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Modi visits Nepal in bid to counter China influence

  • Published at 06:23 pm May 12th, 2018
  • Last updated at 06:30 pm May 12th, 2018
In this photograph released by the Press Information Bureau on May 11, 2018, Indian Prime Minister Narendra Modi, left, and Nepali Prime Minister KP Sharma Oli shake hands ahead of a meeting in Kathmandu AFP

Modi's visit to Nepal comes a month after newly elected Oli made his first foreign visit to New Delhi

Indian Prime Minister Narendra Modi inaugurated the construction of a mega hydropower plant during a visit to Nepal on Friday, part of his government's move to counter Chinese influence in its backyard.

Modi and his Nepali counterpart KP Sharma Oli laid the foundation stone of the $1.4 billion India-backed Arun Three hydropower plant, a long-mooted project that could be a game-changer for energy-staved Nepal.

"It is one of the biggest projects in Nepal. Along with employment opportunities, this project will create economic and commercial opportunities in Nepal," Modi said in Kathmandu following the inauguration.

The plant is the first of five mega hydropower projects, two of which are backed by Chinese companies, to begin construction, which marks a diplomatic win for India.

China has outspent India in Nepal in recent years, as the impoverished Himalayan nation sandwiched between the two Asian giants has titled relations towards its northern neighbour.

In 2017, Chinese firms pledged more than $8.3 billion in investment, dwarfing Indian commitments of $317 million. In May last year, Nepal signed up to Beijing's ambitious One Belt, One Road infrastructure initiative.

But Modi, who cast the visit as part of his "neighbourhood first" policy, has been keen to show that India can also deliver on big-ticket infrastructure promises.

"Historically India-funded projects, while they seem generous, have struggled to show progress, while the Chinese do it quicker and gain on public opinion," said Kathmandu-based analyst George Varughese.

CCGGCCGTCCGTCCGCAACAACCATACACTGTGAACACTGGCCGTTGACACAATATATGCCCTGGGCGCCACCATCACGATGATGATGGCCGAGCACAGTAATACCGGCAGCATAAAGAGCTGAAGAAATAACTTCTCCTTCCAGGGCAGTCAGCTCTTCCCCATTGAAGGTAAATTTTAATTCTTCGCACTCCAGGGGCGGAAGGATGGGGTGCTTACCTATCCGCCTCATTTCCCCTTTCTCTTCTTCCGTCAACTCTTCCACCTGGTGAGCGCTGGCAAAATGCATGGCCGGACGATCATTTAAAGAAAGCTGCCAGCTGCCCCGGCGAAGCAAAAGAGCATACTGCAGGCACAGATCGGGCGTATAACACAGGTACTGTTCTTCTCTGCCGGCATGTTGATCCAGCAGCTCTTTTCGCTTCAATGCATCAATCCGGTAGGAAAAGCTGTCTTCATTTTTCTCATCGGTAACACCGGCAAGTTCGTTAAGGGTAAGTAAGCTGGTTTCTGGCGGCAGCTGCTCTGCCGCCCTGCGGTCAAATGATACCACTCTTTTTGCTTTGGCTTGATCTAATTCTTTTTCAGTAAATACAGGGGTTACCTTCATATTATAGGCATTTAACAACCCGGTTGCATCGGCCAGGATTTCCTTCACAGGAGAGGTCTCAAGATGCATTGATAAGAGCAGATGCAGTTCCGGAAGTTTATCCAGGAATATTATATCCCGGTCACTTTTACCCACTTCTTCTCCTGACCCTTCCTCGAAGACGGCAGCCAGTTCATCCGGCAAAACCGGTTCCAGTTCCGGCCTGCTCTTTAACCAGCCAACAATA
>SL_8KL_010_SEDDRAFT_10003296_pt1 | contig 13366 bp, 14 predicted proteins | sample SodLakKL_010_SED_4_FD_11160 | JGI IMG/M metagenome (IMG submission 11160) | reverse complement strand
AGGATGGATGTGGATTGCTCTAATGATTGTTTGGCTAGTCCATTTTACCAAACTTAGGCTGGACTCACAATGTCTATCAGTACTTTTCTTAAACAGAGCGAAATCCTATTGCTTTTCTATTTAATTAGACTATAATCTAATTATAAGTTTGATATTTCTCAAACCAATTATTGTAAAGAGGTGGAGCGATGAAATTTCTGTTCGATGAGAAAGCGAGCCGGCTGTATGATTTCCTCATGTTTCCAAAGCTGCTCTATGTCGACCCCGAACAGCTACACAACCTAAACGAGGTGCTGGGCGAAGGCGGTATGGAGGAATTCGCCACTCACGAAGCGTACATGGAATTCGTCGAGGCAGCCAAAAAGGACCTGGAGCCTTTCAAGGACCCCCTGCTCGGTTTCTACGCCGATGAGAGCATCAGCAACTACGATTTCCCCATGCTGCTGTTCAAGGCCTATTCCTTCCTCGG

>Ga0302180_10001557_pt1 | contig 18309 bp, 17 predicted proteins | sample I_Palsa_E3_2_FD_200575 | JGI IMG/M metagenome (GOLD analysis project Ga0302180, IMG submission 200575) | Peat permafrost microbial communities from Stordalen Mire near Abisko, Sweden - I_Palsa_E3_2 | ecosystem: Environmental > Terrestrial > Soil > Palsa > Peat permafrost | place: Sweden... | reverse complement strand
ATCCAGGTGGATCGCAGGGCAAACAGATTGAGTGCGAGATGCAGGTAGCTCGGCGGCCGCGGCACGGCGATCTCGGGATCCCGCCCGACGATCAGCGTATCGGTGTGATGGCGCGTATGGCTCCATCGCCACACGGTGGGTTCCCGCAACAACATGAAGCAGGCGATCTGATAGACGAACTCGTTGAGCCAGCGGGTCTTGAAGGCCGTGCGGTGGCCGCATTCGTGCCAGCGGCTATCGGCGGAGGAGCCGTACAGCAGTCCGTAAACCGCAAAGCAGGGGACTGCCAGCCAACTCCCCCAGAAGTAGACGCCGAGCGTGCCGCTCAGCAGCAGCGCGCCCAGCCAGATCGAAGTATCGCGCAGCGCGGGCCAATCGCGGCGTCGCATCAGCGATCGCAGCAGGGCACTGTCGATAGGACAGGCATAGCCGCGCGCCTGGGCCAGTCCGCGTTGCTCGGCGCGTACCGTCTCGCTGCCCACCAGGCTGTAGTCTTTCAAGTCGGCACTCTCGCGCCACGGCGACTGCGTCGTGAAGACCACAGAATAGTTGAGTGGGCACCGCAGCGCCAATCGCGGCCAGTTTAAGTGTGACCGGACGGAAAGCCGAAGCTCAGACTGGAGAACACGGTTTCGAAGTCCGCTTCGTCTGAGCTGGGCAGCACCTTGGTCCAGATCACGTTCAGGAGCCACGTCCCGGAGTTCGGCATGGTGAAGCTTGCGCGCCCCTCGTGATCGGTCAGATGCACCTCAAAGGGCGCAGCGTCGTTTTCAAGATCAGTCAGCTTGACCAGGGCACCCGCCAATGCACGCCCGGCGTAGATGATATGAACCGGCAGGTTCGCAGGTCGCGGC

Nepal suffers from a crippling energy shortage and has been in talks with its two large neighbours for investment in its hydroelectric sector for more than a decade.

The Himalayan nation has enough water to be a hydro powerhouse but it has so far harnessed less than two percent of that potential, according to estimates.

Big brother

Modi's visit to Nepal comes a month after newly elected Oli made his first foreign visit to New Delhi.

The neighbours are keen to restore relations that have been strained since 2015 when Nepal passed a controversial new constitution, which sparked deadly protests and triggered a months-long border blockade.

Kathmandu blamed New Delhi for the blockade that caused a severe shortage of fuel and goods as Nepal struggled to recover from a devastating earthquake earlier that year.

Oli, then serving his first term as prime minister, won huge public support as he stoked nationalist anti-India sentiment over the blockade. He used the platform again during his reelection campaign last year.

Many in Nepal remain suspicious of India's "big brother" attitude, and the hashtags #ModiNotWelcomeInNepal and #BlockadeWasACrimeMrModi trended on Twitter as the Indian premier touched down.

Oli, who needs India - Nepal's largest trading partner - to realise his ambitious plans to kickstart economic growth, has opted for a more pragmatic approach to relations since he took office again in February.

Modi began his Nepal visit in the southern city of Janakpur where he offered prayers at a renowned Hindu temple. Janakpur was a centre of the deadly 2015 protests, which claimed more than 50 lives.

Modi will visit a second Hindu pilgrimage site near Nepal's border with Tibet on Saturday. Analysts say the strong religious overtones are intended to send a message to his Hindu nationalist base at home, where Modi is fighting a key election in the southern state of Karnataka.

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